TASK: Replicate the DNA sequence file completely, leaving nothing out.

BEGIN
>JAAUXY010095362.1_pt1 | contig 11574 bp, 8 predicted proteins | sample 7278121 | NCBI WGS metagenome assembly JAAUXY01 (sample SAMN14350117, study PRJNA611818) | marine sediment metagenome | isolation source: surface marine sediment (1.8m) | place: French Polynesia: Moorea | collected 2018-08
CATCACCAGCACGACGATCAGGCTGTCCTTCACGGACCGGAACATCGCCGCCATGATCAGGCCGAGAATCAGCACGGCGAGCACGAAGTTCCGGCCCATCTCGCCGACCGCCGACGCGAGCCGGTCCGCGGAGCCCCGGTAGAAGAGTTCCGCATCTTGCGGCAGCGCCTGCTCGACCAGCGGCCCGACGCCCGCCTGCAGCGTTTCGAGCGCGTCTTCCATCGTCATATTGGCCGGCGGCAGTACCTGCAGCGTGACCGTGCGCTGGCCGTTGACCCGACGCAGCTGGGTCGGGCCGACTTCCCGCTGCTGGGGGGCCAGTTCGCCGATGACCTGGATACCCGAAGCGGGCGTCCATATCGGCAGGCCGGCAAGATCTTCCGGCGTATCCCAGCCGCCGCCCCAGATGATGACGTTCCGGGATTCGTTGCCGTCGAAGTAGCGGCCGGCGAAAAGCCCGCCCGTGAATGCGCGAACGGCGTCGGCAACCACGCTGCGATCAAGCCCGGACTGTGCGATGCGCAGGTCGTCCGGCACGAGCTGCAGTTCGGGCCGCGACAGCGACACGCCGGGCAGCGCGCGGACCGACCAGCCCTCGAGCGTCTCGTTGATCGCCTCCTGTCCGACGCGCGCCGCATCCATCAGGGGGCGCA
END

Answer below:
>JAAUXY010095362.1_pt1 | contig 11574 bp, 8 predicted proteins | sample 7278121 | NCBI WGS metagenome assembly JAAUXY01 (sample SAMN14350117, study PRJNA611818) | marine sediment metagenome | isolation source: surface marine sediment (1.8m) | place: French Polynesia: Moorea | collected 2018-08
CATCACCAGCACGACGATCAGGCTGTCCTTCACGGACCGGAACATCGCCGCCATGATCAGGCCGAGAATCAGCACGGCGAGCACGAAGTTCCGGCCCATCTCGCCGACCGCCGACGCGAGCCGGTCCGCGGAGCCCCGGTAGAAGAGTTCCGCATCTTGCGGCAGCGCCTGCTCGACCAGCGGCCCGACGCCCGCCTGCAGCGTTTCGAGCGCGTCTTCCATCGTCATATTGGCCGGCGGCAGTACCTGCAGCGTGACCGTGCGCTGGCCGTTGACCCGACGCAGCTGGGTCGGGCCGACTTCCCGCTGCTGGGGGGCCAGTTCGCCGATGACCTGGATACCCGAAGCGGGCGTCCATATCGGCAGGCCGGCAAGATCTTCCGGCGTATCCCAGCCGCCGCCCCAGATGATGACGTTCCGGGATTCGTTGCCGTCGAAGTAGCGGCCGGCGAAAAGCCCGCCCGTGAATGCGCGAACGGCGTCGGCAACCACGCTGCGATCAAGCCCGGACTGTGCGATGCGCAGGTCGTCCGGCACGAGCTGCAGTTCGGGCCGCGACAGCGACACGCCGGGCAGCGCGCGGACCGACCAGCCCTCGAGCGTCTCGTTGATCGCCTCCTGTCCGACGCGCGCCGCATCCATCAGGGGGCGCA